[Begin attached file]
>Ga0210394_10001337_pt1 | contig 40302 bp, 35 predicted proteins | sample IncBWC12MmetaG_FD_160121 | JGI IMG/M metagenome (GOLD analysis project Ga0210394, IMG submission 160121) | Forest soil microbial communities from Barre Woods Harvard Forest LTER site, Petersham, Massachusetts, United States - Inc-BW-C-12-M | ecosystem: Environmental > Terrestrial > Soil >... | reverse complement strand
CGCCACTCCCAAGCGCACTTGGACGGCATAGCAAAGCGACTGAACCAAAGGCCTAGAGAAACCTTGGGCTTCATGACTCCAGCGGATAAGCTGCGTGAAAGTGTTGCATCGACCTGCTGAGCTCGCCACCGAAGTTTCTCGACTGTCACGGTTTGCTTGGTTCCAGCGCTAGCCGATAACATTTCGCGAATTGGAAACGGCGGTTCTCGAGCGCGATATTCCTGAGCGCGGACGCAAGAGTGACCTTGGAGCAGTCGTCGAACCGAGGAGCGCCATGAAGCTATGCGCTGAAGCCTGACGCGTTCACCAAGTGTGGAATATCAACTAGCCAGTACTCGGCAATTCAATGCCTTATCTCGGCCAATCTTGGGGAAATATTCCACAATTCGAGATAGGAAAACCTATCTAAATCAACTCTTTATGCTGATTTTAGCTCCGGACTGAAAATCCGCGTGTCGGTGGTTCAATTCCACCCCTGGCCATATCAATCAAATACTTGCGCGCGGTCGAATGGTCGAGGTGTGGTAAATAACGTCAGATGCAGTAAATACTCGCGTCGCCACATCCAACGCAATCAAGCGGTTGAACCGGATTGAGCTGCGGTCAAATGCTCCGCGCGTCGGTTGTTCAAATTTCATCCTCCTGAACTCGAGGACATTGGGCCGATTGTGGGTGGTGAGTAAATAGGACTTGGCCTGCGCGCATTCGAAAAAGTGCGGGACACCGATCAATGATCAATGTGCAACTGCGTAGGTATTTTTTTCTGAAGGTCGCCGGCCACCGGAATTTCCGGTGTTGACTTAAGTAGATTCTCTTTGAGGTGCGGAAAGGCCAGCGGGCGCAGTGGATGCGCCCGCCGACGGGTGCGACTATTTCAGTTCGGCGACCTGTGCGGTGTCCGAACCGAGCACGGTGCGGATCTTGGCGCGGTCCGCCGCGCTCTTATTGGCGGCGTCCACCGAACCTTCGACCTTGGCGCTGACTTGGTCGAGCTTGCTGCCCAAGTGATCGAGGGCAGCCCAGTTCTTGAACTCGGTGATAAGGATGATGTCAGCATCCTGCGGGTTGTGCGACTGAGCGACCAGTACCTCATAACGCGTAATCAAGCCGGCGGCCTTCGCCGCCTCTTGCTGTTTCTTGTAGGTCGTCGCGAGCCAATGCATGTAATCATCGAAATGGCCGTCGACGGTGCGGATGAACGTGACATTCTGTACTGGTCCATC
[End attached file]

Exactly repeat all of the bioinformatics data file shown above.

>Ga0210394_10001337_pt1 | contig 40302 bp, 35 predicted proteins | sample IncBWC12MmetaG_FD_160121 | JGI IMG/M metagenome (GOLD analysis project Ga0210394, IMG submission 160121) | Forest soil microbial communities from Barre Woods Harvard Forest LTER site, Petersham, Massachusetts, United States - Inc-BW-C-12-M | ecosystem: Environmental > Terrestrial > Soil >... | reverse complement strand
CGCCACTCCCAAGCGCACTTGGACGGCATAGCAAAGCGACTGAACCAAAGGCCTAGAGAAACCTTGGGCTTCATGACTCCAGCGGATAAGCTGCGTGAAAGTGTTGCATCGACCTGCTGAGCTCGCCACCGAAGTTTCTCGACTGTCACGGTTTGCTTGGTTCCAGCGCTAGCCGATAACATTTCGCGAATTGGAAACGGCGGTTCTCGAGCGCGATATTCCTGAGCGCGGACGCAAGAGTGACCTTGGAGCAGTCGTCGAACCGAGGAGCGCCATGAAGCTATGCGCTGAAGCCTGACGCGTTCACCAAGTGTGGAATATCAACTAGCCAGTACTCGGCAATTCAATGCCTTATCTCGGCCAATCTTGGGGAAATATTCCACAATTCGAGATAGGAAAACCTATCTAAATCAACTCTTTATGCTGATTTTAGCTCCGGACTGAAAATCCGCGTGTCGGTGGTTCAATTCCACCCCTGGCCATATCAATCAAATACTTGCGCGCGGTCGAATGGTCGAGGTGTGGTAAATAACGTCAGATGCAGTAAATACTCGCGTCGCCACATCCAACGCAATCAAGCGGTTGAACCGGATTGAGCTGCGGTCAAATGCTCCGCGCGTCGGTTGTTCAAATTTCATCCTCCTGAACTCGAGGACATTGGGCCGATTGTGGGTGGTGAGTAAATAGGACTTGGCCTGCGCGCATTCGAAAAAGTGCGGGACACCGATCAATGATCAATGTGCAACTGCGTAGGTATTTTTTTCTGAAGGTCGCCGGCCACCGGAATTTCCGGTGTTGACTTAAGTAGATTCTCTTTGAGGTGCGGAAAGGCCAGCGGGCGCAGTGGATGCGCCCGCCGACGGGTGCGACTATTTCAGTTCGGCGACCTGTGCGGTGTCCGAACCGAGCACGGTGCGGATCTTGGCGCGGTCCGCCGCGCTCTTATTGGCGGCGTCCACCGAACCTTCGACCTTGGCGCTGACTTGGTCGAGCTTGCTGCCCAAGTGATCGAGGGCAGCCCAGTTCTTGAACTCGGTGATAAGGATGATGTCAGCATCCTGCGGGTTGTGCGACTGAGCGACCAGTACCTCATAACGCGTAATCAAGCCGGCGGCCTTCGCCGCCTCTTGCTGTTTCTTGTAGGTCGTCGCGAGCCAATGCATGTAATCATCGAAATGGCCGTCGACGGTGCGGATGAACGTGACATTCTGTACTGGTCCATC